The problem is the horrible mircro-aggression that suicide is better for him and his family than a life with illness. I am not going to go on a rant saying that this attitude is unacceptable. I have long accepted that society is going to think/say what it wants. I just want to try to show that this is indeed what will be thought and said, and maybe reaching a few people and educating them about this attitude with disability and suicide is something new to think about. Maybe the media can educate and be responsible around suicide and depression and the idea of the value of a life disabled.
A large obstacle to a valued disabled life is the hidden attitude that a disabled life is not worth living. As a person with a disability I am struck with how many media images/stories of disabled people killing themselves or sacrificing themselves are prevalent and seen as an accepted choice.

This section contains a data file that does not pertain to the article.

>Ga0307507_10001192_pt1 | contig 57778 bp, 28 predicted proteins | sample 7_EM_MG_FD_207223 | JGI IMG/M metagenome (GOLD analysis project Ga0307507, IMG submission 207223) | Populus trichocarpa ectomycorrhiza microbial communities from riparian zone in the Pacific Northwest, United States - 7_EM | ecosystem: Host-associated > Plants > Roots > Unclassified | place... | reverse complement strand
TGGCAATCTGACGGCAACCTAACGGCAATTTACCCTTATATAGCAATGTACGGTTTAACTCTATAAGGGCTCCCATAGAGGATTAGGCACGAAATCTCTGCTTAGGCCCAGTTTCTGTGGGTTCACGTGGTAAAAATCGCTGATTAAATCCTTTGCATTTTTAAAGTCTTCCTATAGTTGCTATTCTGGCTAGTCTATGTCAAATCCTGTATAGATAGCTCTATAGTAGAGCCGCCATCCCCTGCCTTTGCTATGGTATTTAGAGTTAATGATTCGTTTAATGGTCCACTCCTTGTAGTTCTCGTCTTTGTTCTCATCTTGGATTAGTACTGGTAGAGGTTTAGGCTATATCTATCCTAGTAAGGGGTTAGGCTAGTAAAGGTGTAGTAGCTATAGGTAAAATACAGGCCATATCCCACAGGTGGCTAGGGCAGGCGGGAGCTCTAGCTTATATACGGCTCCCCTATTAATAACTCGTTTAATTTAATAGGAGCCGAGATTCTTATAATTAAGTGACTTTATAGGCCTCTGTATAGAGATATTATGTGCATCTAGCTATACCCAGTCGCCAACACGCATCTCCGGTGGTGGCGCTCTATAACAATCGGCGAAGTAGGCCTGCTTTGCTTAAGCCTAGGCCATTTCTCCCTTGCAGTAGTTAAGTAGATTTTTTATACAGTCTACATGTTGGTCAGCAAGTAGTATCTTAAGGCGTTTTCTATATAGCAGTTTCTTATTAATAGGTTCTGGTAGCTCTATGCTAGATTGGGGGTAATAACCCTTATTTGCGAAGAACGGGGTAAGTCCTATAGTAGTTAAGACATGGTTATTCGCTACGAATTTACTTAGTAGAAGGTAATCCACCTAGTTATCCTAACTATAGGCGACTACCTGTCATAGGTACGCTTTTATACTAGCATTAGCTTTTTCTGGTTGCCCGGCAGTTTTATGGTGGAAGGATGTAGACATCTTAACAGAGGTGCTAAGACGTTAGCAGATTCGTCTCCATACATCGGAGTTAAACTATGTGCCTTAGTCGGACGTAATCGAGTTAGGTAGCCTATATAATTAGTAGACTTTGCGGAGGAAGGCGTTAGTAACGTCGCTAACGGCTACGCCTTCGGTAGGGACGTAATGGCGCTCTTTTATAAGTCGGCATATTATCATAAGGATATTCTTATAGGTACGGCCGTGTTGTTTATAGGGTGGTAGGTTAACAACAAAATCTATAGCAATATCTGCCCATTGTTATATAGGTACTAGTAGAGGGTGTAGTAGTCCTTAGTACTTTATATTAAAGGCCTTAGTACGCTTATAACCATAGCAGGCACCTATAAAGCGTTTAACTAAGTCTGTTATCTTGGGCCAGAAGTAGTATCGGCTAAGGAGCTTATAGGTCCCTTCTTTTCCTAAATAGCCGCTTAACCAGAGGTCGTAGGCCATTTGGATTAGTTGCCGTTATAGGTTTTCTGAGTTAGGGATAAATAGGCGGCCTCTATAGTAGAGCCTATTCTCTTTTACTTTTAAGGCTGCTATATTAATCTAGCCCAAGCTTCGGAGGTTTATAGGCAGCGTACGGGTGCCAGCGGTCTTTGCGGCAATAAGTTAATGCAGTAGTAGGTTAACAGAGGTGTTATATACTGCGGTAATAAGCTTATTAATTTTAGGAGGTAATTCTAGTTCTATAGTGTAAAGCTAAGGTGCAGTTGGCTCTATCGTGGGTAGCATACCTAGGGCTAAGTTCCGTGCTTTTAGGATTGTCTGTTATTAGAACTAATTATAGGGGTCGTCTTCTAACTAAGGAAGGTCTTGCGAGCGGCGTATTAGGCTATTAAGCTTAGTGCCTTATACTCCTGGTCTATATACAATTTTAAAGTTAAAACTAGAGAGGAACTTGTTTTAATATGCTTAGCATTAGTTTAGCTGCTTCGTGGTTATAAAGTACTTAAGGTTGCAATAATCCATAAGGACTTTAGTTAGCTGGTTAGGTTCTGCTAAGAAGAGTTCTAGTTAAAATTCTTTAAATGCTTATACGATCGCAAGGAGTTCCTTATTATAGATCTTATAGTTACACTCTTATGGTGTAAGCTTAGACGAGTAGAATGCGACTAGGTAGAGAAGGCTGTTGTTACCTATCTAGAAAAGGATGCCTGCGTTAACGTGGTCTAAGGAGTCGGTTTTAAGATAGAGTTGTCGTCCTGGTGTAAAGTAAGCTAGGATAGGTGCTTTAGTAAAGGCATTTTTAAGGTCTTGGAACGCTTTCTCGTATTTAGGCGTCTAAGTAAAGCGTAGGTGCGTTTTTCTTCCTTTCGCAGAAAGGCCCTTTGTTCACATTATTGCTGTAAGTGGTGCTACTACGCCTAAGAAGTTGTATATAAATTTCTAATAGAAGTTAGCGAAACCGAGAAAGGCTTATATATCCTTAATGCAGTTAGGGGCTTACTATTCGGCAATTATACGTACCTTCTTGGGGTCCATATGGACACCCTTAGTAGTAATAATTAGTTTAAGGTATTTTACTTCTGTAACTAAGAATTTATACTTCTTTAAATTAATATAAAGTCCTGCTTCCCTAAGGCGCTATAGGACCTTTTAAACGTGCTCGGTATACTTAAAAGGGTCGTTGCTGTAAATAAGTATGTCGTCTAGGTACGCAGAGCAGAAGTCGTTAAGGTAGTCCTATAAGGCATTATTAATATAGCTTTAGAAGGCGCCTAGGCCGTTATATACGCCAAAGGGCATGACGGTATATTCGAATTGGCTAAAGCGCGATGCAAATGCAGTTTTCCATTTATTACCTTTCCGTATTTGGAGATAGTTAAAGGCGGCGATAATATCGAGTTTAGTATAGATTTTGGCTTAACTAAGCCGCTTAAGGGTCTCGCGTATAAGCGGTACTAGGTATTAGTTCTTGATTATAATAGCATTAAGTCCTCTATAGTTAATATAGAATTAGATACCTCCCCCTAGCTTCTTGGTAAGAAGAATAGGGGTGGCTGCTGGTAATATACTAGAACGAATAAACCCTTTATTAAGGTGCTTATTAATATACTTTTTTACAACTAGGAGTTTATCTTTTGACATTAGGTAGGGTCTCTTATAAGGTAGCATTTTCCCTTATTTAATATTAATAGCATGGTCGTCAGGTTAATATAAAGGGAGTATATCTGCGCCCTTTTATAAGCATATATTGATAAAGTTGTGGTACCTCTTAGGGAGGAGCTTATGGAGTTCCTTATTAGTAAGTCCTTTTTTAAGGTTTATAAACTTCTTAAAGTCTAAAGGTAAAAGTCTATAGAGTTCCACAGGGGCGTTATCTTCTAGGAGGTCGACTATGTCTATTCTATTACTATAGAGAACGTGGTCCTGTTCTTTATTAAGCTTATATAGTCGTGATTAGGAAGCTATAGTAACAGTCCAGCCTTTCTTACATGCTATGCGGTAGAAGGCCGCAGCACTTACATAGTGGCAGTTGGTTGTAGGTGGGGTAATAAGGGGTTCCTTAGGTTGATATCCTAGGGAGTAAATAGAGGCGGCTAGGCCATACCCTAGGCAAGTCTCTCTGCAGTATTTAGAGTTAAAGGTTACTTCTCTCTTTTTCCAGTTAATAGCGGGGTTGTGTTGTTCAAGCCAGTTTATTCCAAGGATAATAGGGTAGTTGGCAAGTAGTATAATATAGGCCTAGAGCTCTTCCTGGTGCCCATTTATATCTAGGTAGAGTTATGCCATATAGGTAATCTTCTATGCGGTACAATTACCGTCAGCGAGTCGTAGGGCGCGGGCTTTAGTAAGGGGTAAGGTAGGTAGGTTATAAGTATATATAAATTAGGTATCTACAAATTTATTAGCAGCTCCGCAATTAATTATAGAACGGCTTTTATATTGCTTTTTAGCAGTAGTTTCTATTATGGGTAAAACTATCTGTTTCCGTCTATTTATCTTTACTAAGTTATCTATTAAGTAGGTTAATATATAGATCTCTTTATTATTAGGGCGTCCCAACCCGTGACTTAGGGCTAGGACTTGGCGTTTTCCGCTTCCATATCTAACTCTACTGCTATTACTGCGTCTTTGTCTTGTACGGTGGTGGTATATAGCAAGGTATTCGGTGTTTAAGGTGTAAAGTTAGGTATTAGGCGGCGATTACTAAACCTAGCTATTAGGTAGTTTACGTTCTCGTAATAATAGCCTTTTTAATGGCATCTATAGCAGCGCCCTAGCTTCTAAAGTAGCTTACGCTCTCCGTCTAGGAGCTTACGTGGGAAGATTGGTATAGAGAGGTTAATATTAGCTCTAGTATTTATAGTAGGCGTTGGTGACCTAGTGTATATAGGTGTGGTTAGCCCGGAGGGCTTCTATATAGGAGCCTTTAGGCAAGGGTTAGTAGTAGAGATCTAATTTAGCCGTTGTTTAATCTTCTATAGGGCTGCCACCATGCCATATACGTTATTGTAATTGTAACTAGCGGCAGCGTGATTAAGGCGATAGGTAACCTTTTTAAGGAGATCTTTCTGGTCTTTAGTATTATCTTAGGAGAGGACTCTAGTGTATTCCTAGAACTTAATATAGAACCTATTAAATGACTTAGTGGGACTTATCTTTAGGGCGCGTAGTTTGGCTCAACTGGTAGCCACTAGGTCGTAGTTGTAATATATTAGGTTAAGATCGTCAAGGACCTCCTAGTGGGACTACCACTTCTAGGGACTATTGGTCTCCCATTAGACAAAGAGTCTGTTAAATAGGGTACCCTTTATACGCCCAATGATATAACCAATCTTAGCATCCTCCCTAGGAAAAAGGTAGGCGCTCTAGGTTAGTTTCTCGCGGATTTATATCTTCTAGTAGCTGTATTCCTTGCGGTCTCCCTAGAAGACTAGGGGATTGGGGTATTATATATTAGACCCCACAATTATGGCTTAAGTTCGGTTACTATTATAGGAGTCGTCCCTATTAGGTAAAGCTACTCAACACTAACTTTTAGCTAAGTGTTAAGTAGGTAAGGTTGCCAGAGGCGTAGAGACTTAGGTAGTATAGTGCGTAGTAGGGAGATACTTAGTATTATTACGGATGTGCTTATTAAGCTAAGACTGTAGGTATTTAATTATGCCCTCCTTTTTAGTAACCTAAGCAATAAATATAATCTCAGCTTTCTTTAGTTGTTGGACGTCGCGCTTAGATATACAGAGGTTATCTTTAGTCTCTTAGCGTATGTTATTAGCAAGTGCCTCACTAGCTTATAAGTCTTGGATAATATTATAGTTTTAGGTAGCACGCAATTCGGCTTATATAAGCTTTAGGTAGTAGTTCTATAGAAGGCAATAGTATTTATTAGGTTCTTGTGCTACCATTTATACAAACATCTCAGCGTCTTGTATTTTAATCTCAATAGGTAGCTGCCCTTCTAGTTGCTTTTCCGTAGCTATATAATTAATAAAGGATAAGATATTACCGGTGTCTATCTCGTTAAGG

The latest I personally encountered was Joe Hill’s novel Horns. I loved the book and still love it. Can’t wait for the movie. (Minor Horns spoilers here:) But, it is revealed that the character’s girlfriend decided to break-up with him because she had a deadly form of breast cancer. This normally plucky and independent woman also decided to hide the fact that she had cancer from and just tell him she wanted to end the relationship to see other men.She knew if she told him the truth that he would insist on staying with her, and she didn’t want him to suffer. This part is the real rub and something Joe Hill's dad has also used as a plot device: She also knew she would become a “monster” and say hurtful, bitter, things to him. You see her sister died of the same form of cancer and became a toxic beast in every figurative way at the end of her life. In Horns the real monster was the girlfriend's illness. It sent off a chain of events that caused him to turn into a monster, literally. (But, he was a cool monster.) I would say it was his girlfriend's decisions around her false beliefs about illness that was the real monster. The book, and Hill, don't seem to see it that way.